On March 10th I’ll be giving a talk at UC Berkeley’s Innovative Genomics Institute on how and why Ghana, once hoped to be an early adopter of genetically modified (GM) crops, is now struggling to transform field experiments into final products, and what this means in terms of sustainability. An abstract is below and more information can be found here.
For nearly two decades, an international consortium of private industry, philanthropic funders, and African scientists have worked to develop and commercialize genetically modified (GM) crops for the African continent. An early partner in these efforts was Ghana, where officials hoped an experienced scientific community and a government eager to modernize the agricultural sector would offer an enabling environment for international plant breeding collaborations. In 2013, Ghana approved field trials of five GM crops. However, today only two remain in the pipeline, the rest suspended indefinitely due to inconsistent funding, complicated project design, and social activism.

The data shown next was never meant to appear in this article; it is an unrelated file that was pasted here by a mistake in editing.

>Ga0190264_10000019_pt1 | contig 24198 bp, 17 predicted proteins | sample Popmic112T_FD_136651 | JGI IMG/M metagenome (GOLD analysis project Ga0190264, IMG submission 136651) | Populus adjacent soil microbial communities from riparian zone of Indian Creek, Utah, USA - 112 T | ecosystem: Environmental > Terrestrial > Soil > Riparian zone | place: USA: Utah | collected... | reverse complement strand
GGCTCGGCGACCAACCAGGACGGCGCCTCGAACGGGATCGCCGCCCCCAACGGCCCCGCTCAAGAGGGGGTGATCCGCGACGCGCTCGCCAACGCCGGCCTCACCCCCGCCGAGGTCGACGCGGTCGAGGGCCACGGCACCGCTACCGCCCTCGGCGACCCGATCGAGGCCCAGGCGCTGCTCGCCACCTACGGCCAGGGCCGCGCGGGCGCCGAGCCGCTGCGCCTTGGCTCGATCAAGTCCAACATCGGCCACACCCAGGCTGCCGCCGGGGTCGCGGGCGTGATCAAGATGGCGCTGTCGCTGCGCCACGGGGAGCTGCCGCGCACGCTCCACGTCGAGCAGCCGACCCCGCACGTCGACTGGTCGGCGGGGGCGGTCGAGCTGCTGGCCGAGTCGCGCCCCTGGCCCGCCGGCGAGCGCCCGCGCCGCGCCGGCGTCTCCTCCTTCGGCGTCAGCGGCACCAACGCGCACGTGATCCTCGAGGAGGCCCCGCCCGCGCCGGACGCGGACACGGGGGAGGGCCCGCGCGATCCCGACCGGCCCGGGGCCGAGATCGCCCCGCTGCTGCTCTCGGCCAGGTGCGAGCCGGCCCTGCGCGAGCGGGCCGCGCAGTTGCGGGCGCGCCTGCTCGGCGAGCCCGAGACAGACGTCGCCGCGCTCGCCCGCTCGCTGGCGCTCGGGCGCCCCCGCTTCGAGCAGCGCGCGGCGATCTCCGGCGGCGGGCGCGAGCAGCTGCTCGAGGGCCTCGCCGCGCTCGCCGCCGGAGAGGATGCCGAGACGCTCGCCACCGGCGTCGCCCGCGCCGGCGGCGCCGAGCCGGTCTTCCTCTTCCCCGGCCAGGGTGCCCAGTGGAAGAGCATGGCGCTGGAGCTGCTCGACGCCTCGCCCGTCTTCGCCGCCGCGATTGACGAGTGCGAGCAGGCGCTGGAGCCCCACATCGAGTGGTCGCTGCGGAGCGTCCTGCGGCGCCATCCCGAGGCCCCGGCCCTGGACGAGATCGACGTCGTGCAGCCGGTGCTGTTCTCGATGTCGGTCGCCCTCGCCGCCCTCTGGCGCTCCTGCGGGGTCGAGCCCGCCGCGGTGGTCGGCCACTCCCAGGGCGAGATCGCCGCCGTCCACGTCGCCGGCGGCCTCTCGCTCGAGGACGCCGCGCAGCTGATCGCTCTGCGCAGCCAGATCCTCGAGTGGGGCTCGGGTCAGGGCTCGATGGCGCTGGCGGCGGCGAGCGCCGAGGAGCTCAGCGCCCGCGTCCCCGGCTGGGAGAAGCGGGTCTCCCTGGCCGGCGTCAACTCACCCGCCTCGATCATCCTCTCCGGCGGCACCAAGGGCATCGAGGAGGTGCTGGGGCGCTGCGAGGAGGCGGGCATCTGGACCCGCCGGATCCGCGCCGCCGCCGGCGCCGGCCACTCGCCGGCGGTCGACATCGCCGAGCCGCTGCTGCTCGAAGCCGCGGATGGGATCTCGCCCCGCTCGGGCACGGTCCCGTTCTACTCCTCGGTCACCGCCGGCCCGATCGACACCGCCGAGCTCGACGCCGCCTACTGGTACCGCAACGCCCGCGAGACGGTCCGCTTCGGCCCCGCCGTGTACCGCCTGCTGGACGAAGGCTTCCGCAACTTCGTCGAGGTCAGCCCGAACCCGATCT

In this talk, Dr. Rock draws upon interviews and participant observation with Ghanaian scientists, government officials and anti-GM activists to discuss why GM crops have become so contentious in Ghana. This contention is not due to a distrust of the technology, but rather bound in the fact that current GM crop projects are directed and funded by outside actors, with whom project direction and plant patents remain. For many, these uneven power relations are reminiscent of a not-so-distant colonial past, and lead Ghanaians to question the sustainability of such projects.